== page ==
Aaron Berscheid is a district wildlife officer for Colorado Parks and Wildlife. Aaron covers the ďwildĒ side of Northeast El Paso County, including Black Forest, Falcon, Peyton and Calhan. He also covers some of Elbert County, north of U.S. Highway 24 and south of State Highway 86, including the towns of Elbert, Kiowa, Ramah, Simla, Matheson and a small portion of the Limon area.
Last month, I chatted with you about how Colorado Parks and Wildlife pays for wildlife conservation, expensive biological research and fieldwork needed to rescue and reintroduce threatened and endangered species.
I explained how CPW is not a taxpayer-funded agency and gets just a tiny fraction of its $260 million in revenue from taxpayers. The bulk of the agencyís revenue comes from hunting and fishing license sales, federal excise taxes on the sales of hunting rifles, ammunition, donations and grants.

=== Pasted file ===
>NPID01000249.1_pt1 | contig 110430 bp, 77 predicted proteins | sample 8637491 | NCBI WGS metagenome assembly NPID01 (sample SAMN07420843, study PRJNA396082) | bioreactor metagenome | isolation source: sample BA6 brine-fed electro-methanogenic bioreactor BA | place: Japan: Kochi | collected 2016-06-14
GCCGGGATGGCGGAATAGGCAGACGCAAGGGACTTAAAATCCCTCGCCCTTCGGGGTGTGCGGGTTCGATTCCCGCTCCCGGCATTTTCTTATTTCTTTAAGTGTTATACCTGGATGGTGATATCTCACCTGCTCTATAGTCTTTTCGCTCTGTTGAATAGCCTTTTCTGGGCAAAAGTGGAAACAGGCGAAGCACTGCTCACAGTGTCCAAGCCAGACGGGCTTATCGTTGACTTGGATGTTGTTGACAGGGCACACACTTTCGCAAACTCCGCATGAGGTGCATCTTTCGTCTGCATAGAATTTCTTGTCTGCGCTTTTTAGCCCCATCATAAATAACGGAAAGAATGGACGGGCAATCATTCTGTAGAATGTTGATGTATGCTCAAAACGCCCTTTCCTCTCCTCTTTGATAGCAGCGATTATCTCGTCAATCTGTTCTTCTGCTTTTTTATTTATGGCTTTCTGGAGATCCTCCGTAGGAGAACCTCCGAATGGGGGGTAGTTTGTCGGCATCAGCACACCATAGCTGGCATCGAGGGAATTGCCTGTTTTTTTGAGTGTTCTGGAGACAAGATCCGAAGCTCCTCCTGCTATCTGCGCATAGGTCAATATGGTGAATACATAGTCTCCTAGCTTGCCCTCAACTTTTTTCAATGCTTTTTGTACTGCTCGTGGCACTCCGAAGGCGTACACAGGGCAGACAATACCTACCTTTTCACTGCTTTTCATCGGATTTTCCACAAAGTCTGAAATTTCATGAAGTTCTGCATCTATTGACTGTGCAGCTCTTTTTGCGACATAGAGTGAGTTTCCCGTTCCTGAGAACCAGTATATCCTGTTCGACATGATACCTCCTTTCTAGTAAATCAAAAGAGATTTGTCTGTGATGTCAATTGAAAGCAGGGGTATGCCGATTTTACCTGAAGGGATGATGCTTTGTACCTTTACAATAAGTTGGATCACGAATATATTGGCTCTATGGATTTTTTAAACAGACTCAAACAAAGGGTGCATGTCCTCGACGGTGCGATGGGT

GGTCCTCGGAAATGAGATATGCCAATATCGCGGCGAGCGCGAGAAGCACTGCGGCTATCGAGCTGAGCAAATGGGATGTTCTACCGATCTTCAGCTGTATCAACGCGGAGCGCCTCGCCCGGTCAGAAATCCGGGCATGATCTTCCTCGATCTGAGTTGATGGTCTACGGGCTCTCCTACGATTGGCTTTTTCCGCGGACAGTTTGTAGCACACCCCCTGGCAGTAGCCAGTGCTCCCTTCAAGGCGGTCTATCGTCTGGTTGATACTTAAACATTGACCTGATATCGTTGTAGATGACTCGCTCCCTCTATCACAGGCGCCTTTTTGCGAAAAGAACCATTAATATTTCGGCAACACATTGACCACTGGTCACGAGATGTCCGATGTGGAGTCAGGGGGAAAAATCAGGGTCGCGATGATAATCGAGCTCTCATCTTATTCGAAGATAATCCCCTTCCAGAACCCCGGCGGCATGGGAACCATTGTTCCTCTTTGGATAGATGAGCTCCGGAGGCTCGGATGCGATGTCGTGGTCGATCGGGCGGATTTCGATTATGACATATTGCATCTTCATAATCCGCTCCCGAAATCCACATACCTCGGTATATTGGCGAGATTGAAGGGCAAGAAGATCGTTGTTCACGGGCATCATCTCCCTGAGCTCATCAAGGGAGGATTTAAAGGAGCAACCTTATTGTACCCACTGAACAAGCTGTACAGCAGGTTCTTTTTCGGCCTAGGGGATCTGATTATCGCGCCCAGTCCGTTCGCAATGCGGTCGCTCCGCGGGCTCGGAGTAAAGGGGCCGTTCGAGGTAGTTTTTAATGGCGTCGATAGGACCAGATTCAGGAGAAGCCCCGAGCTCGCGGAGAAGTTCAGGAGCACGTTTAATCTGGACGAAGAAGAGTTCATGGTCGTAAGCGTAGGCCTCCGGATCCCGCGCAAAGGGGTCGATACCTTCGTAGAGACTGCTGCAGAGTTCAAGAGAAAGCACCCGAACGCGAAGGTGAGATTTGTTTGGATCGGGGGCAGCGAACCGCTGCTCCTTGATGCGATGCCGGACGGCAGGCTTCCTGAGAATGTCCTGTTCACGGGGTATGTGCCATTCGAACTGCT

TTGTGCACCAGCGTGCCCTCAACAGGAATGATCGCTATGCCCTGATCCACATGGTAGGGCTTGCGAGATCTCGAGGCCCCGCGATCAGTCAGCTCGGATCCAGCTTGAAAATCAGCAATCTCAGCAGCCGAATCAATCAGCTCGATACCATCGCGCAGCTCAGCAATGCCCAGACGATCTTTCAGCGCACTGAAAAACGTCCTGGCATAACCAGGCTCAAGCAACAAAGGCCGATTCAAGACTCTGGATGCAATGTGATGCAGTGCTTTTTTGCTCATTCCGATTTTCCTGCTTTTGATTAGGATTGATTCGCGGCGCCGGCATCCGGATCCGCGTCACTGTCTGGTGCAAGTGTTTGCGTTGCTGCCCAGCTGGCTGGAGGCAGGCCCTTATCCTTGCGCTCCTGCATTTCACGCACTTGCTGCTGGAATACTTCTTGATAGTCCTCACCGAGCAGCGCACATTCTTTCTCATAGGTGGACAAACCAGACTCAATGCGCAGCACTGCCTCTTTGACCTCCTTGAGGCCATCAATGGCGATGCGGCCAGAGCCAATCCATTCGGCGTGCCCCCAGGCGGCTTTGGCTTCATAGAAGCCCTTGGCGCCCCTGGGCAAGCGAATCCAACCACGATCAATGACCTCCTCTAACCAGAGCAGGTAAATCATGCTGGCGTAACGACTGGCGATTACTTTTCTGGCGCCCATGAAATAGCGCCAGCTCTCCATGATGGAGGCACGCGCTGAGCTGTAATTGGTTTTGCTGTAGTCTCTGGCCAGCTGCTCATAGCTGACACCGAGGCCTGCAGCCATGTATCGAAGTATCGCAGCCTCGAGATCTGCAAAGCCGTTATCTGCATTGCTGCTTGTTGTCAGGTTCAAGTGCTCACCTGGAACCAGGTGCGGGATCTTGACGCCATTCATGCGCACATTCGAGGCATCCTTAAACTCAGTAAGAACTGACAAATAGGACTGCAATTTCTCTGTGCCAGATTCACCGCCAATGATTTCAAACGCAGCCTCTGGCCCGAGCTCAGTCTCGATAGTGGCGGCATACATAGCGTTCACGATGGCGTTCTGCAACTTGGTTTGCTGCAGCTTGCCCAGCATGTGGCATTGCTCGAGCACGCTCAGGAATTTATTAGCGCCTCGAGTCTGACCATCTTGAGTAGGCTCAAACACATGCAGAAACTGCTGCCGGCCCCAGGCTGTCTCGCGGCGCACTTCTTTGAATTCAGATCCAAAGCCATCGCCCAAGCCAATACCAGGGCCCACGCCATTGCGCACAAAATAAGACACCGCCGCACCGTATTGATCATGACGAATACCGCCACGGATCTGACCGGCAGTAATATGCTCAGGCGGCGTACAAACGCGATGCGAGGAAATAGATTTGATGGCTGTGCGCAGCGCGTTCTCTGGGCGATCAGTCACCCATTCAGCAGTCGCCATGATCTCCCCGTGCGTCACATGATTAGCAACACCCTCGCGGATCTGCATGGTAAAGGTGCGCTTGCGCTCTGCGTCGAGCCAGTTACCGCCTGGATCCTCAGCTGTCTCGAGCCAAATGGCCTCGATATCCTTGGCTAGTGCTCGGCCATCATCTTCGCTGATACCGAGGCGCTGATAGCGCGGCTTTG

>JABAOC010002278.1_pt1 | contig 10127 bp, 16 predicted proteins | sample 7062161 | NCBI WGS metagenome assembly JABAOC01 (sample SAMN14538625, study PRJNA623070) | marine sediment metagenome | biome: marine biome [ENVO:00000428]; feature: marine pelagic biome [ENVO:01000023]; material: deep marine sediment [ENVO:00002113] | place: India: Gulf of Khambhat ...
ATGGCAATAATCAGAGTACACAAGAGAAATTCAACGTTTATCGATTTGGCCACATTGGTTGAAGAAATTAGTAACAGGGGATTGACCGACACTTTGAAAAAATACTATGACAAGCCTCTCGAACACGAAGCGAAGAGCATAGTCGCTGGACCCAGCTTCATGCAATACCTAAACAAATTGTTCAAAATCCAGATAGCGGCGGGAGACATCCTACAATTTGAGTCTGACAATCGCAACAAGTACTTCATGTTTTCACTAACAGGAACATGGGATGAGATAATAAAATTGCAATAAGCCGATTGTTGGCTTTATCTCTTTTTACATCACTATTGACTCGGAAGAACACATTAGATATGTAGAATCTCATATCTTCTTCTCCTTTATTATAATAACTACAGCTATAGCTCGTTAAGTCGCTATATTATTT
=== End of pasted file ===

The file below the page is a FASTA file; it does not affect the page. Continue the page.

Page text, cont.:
Thatís why we encourage lovers of wildlife to hug a hunter or angler because many of the wild animals we all enjoy watching today may not even exist without their financial support.
But what if you donít hunt or fish? Iím sure many of you would like to help and be hugged for conserving our wildlife and its critical habitat designated as State Wildlife Areas.†
Well, today Iím going to tell you how you can help conserve and enjoy Coloradoís fine creatures. Starting May 1, you can buy a Colorado State Wildlife Area Pass!
First, a bit of background information is needed about those State Wildlife Areas, which we call SWAs. CPW owns and manages about 350 SWAs throughout the state ó each purchased and maintained with sportspersonsí dollars.†
Historically, SWAs were located in isolated, rural areas; and originally intended solely for hunting and fishing activities and wildlife habitat conservation.
But everyone knows how Coloradoís population has grown and spread out. Today, many SWAs are close enough to populated areas that people who do not hunt or fish began using them to view wildlife and for other recreational activities, like hiking.